The Social Responsibility of Port Shipping
When: Monday, November 2, 2015, 3:30 p.m.
Where: Room 7000, SFU Vancouver (Harbour Centre)
As Vancouver port president and CEO Robin Silvester explains in BC Shipping: “It is up to us as a port authority to manage [this] growth in trade in a sustainable way so we ensure that future generations enjoy the benefits of trade, a healthy environment and thriving communities.”
It is unclear, however, what managing growth in a sustainable way means, particularly in terms of the role, authority and responsibility of the port. On one hand, the port has a mandate and responsibility to move the products that drive our economy, acting as the transmission belt for the movement of goods as they enter and exit the country. As the portal for these goods, the port does not play an active role in deciding which goods may and may not enter the country. Rather, their role is to operate in an open market context to facilitate and not restrict trade. On the other hand, goods and materials shipped through the port can present a risk to communities, as can the operations of the port. Expansion projects can tie the port to specific commodities, suggesting that the ports do play an important discerning role in shaping trade to protect the public good.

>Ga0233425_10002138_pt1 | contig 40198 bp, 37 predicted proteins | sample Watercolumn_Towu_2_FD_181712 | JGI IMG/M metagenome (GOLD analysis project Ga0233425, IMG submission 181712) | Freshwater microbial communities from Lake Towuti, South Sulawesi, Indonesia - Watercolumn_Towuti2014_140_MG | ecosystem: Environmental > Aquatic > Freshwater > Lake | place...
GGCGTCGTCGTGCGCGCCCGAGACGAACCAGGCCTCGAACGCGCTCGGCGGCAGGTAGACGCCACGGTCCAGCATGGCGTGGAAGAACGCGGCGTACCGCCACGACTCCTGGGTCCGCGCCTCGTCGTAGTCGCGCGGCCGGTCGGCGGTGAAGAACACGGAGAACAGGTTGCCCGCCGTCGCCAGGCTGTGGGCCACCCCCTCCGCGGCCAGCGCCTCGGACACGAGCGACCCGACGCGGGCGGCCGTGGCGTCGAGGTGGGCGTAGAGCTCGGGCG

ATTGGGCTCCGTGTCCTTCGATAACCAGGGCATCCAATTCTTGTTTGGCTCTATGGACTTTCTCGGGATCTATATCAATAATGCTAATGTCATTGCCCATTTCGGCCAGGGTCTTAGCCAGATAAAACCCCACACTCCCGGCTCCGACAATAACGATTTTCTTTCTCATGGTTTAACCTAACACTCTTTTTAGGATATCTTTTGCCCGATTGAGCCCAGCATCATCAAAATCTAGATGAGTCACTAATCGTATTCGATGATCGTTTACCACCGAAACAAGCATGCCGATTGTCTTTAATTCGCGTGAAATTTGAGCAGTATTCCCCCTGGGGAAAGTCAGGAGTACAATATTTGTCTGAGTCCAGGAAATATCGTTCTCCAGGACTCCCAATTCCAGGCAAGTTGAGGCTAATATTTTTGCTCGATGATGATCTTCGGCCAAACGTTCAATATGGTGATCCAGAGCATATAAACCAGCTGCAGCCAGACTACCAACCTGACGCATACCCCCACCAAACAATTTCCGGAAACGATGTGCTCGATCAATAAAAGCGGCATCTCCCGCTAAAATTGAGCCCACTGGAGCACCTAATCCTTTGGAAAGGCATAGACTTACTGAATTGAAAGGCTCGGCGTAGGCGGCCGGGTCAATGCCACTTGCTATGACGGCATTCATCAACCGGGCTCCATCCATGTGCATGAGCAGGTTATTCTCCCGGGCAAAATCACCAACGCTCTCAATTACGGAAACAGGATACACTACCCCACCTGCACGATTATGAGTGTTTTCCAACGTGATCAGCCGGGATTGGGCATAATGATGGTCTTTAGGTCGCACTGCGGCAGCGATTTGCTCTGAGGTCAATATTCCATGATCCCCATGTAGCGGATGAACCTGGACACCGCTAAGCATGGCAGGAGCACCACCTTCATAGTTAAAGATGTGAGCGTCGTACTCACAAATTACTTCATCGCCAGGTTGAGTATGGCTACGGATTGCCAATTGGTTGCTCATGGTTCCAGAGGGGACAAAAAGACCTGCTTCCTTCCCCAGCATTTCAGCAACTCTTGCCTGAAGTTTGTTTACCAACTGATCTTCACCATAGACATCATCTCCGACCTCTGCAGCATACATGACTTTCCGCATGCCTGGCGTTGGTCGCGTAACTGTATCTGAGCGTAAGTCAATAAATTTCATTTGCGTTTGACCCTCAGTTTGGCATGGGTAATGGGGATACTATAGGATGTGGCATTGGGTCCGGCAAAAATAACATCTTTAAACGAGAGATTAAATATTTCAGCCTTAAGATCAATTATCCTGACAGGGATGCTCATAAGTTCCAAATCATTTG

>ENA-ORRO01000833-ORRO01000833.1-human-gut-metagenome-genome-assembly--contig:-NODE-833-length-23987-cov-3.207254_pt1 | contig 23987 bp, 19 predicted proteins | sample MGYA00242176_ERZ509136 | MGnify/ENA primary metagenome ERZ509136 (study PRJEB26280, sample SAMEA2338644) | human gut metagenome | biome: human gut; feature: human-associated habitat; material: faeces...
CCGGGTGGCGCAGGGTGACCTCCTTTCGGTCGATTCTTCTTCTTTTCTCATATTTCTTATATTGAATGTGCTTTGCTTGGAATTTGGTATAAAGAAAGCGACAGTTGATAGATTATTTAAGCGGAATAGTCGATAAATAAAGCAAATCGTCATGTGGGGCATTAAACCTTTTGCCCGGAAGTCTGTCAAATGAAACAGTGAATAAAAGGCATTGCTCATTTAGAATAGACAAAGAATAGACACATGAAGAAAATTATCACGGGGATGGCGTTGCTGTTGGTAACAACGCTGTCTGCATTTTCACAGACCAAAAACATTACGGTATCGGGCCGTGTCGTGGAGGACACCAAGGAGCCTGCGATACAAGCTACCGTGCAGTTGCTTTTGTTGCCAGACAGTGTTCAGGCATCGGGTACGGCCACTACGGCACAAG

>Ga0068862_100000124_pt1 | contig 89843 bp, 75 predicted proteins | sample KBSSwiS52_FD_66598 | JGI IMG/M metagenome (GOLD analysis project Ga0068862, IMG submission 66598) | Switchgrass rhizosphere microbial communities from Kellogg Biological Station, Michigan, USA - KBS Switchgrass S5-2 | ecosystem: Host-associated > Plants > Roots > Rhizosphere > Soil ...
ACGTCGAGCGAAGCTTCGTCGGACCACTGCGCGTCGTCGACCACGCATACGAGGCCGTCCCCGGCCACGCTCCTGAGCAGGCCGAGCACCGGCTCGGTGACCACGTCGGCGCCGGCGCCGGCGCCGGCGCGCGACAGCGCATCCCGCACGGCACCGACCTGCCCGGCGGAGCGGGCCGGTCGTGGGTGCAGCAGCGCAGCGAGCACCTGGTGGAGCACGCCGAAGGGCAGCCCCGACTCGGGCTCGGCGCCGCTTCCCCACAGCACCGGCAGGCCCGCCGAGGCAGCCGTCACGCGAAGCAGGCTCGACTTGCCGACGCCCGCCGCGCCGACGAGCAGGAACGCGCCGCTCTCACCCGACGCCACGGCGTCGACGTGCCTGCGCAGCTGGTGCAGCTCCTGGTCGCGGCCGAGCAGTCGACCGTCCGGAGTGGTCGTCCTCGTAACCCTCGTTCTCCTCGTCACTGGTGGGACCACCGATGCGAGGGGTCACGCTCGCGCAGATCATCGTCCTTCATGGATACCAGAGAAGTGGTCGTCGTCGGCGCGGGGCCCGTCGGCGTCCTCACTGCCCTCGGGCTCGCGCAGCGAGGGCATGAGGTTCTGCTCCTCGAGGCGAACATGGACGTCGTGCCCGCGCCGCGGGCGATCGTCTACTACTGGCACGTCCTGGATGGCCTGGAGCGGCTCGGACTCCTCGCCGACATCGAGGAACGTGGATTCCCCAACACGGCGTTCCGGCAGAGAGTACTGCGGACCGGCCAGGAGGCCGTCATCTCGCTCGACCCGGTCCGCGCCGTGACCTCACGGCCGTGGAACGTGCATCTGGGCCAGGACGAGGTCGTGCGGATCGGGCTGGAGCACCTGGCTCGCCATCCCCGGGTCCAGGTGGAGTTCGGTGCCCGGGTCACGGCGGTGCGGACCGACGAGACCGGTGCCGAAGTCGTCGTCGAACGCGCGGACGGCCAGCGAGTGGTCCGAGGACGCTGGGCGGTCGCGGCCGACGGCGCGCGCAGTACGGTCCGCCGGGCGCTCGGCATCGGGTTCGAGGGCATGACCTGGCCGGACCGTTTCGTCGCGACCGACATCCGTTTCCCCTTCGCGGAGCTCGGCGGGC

Join us for an engaging discussion as SFU and UBC Professors Peter Hall, Kathryn Harrison, and Trevor Heaver discuss the pros and cons of this critical and timely topic: What responsibility do federal ports have for the social impacts of commodities shipped through their waters?
Presented by the UBC Sauder School of Business and SFU’s Urban Studies Program.